My cousin attended a vigil at the Sandy Hook Elementary School last night. What a senseless tragedy. Also getting emails from Meera’s School about all the precautions they have in place to protect the tiny ones. Right! We are indeed living in a crazy world. Continue reading “Pics from Sandy Hook Elementary School, CT”
Hoping you all had a wonderful Thanksgiving.
Meera and M are doing superbly well and healthy. Our lives have been enriched in so many ways: great family and friends, satisfying careers and fulfilling “dharma”. We are thankful for all this and more! ~ Arun
This post by Preena reminded me of this older woman cooking on the sidewalk in South Mumbai. It was a simple, charred metal can she used to boil a little bit of rice. That was all she had for dinner. Continue reading “Thankful for All”
When Meera was a baby, every time I wore my shades, she would reach for them. I would then mime Main Hoon Don, Don, Don! Soon, Meera came to associate dark glasses with Don!
When we passed stalls on Colaba Causeway selling dark glasses, she’d point and say, Don, Don, Don! SO I had to get her these oversized shades. She’d wear them all the time.
Here is Meera at a gathering in Mumbai. It was well past her nap time and she was super tired, but she persevered and did not get cranky. Verily Don Meera! Continue reading “Don Meera”
May you live long and be ever happy!
News of the Haiti earthquake and related photographs have been so disturbing, that I skip headlines and scroll down to more mundane news.
If we adults can be so disturbed, what about children who are exposed to the same repeating news casts? Fortunately for us, Dr Paula Rauch, a child psychiatrist who heads the “Parenting At a Challenging Time” program at the Massachusetts General Hospital, (Boston, MA) gives us several tips on the best ways to engage with children of different age-groups.
Dr Rauch kindly gave permission to share this entire article with you all. Please share this valuable resource with other parents.
Talking with Children about Upsetting News Events
All children are exposed to news via newspapers, radio, the Internet, and especially television. And they naturally turn to their parents with questions about what they have seen and heard. For a child whose family is impacted by the earthquake in Haiti, news about the tragedy can raise concerns about their own family’s safety. Discussing these issues poses a special challenge for parents to listen, understand, and answer their children’s questions in a manner that is both honest and reassuring. Meeting this challenge successfully strengthens your child’s inner strength, sense of security, and trust in you.
Continue reading “Talking with Children About Upsetting News Events”
With Meera and M in Mumbai, I can only reminisce about Meera’s favorite anecdotes. Here she is exploring the Kumta train station enroute to Mumbai on the Konkan Railway. She thoroughly enjoyed the train ride. Continue reading “Meera: Father’s Day Wishes”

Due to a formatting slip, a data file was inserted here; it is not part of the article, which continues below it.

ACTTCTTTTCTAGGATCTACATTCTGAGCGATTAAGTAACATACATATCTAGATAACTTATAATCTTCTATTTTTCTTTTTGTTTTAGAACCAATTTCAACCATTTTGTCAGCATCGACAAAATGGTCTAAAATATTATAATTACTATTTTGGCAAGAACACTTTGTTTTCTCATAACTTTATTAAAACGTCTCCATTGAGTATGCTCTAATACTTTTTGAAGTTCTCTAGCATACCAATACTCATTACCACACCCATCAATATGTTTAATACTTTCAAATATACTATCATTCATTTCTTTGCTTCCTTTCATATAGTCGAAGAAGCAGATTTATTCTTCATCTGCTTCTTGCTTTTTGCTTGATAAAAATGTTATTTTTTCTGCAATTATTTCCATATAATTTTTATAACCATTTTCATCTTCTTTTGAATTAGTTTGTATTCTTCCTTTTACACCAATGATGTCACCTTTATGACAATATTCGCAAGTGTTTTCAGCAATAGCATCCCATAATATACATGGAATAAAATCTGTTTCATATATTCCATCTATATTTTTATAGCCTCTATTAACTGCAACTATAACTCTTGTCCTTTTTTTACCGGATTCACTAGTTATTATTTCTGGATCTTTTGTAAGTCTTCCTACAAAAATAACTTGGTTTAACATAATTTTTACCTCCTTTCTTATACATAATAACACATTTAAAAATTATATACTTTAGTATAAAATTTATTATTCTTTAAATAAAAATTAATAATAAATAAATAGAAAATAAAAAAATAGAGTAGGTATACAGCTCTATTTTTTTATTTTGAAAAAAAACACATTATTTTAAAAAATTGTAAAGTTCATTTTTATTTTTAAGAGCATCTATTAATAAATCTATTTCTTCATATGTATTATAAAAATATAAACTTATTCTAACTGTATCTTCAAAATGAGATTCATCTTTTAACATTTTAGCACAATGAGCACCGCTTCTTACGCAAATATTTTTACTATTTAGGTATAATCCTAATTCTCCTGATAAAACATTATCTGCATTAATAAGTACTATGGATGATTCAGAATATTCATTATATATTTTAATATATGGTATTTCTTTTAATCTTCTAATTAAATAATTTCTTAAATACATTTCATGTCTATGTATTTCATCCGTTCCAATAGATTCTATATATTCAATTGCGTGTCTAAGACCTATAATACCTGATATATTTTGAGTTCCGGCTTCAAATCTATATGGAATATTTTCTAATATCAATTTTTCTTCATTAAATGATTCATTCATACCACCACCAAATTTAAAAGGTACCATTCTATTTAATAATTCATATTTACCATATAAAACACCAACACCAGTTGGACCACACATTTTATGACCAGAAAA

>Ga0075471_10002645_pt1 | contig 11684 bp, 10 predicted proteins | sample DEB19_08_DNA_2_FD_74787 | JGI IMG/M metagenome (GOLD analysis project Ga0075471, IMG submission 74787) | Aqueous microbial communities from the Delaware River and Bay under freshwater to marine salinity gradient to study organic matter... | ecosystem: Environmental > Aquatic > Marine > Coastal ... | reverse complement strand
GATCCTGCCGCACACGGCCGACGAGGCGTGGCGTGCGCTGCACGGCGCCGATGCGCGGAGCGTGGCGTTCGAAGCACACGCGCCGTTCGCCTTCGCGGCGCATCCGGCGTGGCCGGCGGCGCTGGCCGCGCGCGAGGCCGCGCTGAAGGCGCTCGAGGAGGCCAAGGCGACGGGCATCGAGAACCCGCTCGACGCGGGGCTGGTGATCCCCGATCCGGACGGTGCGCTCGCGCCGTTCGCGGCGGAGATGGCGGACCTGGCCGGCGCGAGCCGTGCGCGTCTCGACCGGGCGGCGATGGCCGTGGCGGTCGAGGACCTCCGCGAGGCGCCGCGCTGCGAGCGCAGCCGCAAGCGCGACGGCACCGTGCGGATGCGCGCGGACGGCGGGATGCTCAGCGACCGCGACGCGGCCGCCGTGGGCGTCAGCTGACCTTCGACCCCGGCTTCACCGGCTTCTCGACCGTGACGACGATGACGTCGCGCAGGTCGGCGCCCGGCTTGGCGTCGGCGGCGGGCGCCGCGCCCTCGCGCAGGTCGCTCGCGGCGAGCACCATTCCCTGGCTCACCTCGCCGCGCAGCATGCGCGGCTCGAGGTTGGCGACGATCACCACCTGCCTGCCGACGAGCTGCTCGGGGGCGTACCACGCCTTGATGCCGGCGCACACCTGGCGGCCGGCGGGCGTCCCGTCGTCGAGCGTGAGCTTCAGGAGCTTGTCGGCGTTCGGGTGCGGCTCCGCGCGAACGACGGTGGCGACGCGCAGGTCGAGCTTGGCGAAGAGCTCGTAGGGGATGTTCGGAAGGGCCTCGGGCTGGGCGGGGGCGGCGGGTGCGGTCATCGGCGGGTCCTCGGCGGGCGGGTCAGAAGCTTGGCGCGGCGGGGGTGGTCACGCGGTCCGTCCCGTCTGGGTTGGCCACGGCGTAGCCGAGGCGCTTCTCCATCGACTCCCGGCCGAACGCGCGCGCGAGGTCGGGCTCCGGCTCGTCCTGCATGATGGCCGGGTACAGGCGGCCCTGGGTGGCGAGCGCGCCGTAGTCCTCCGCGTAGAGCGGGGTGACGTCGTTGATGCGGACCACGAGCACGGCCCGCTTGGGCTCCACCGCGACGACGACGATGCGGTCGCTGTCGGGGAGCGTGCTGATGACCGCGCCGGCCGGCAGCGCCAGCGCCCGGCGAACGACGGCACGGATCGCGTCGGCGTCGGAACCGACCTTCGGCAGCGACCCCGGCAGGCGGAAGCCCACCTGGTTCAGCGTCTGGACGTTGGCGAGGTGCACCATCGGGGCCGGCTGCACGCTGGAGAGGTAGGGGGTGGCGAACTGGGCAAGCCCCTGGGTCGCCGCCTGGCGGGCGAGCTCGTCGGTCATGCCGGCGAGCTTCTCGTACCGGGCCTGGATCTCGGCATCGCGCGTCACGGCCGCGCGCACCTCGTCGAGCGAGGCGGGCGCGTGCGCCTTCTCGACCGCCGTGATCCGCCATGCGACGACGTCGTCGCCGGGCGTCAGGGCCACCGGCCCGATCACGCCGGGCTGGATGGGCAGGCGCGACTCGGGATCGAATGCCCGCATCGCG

Since they were infants, I have shot pics of all our friend’s kids. They are a joyous bunch and I love showcasing them. Now, with Meera on the scene, some of my friends wonder if I’ll ever be as passionate about taking their pics. Well, they do have a point :-E|
But for now, here they are.
They make me laugh and they make me cry;
and in turn I spoil them (with Lindt chocolates) ~ while their moms give me the evil eye!
Here is Meghana and Navya. Here they are, the week Navya was born. Time sure flies by.
Meera’s day starts with a tael malish (oil massage) by Suvarna maushi. We routinely use Dabur’s Lal Tael, for the massage, but have also made our own by infusing a red bark (ratanjyot) in coconut oil.
For about an hour, while Suvarna maushi cleans the rest of the house, Meera waddles around, impervious to her body slick with oil.
Bath is usually a long drawn out process with Meera sitting nicely on a traditional wooden paTh (a low wooden seat) while Suvarna maushi pours scorching water and takes turns soaping. Meera is understandably not in good spirits and bawls her head off. I disappear to an inner room.
M couldn’t stand it and has now taken over bathing Meera. Using merely hot water, Meera enjoys the experience. She plays with the soap and rubber duckies while M painstakingly cleans every toe and sq inch of her body.
Here, Meera bawling as she is bathed by Suvarna maushi.
Earlier in the Fall, we joined friends for a Dim Sum lunch in Boston’s Chinatown. After a belt-loosening fiesta, we ambled through the Boston Commons and Public Garden for nature’s Fall color show.
There I took pics of their kids, the eminently cuddly Sahana and her adorable brother Suneel. Over the holidays, Sahana showed me with great pride, her newly painted toe-nails and secretly whispered in my ear: “I love you!” I want two, just like her!
Suneel has a knack for stumping us with a question for everything. For eg. when noticing the signs, “Stop on Red!” he asks why there are no signs which read, “Go on Green?” He is a riot, and leaves his school teachers and even his karate instructor scratching their heads. When Suneel is asked to do a side kick, he retorts, “Why should I kick on the side, there is no one there!” Thankfully during our Dim Sum lunch, we were able to satisfy some of his queries.
Continue reading “Sahana & Suneel in the Boston Public Garden”
See Previous Posts Related to Mumbai Terror Strikes
- Mumbai: Beloved City Reclaimed
- Mumbai Blasts: Mop up at the Taj
- Mumbai Blasts: Day 2
- Mumbai Blasts: Day 1
Picture Update from ~ 5:30 pm onwards Indian Time; Monday Dec 1st from the Leopold Cafe!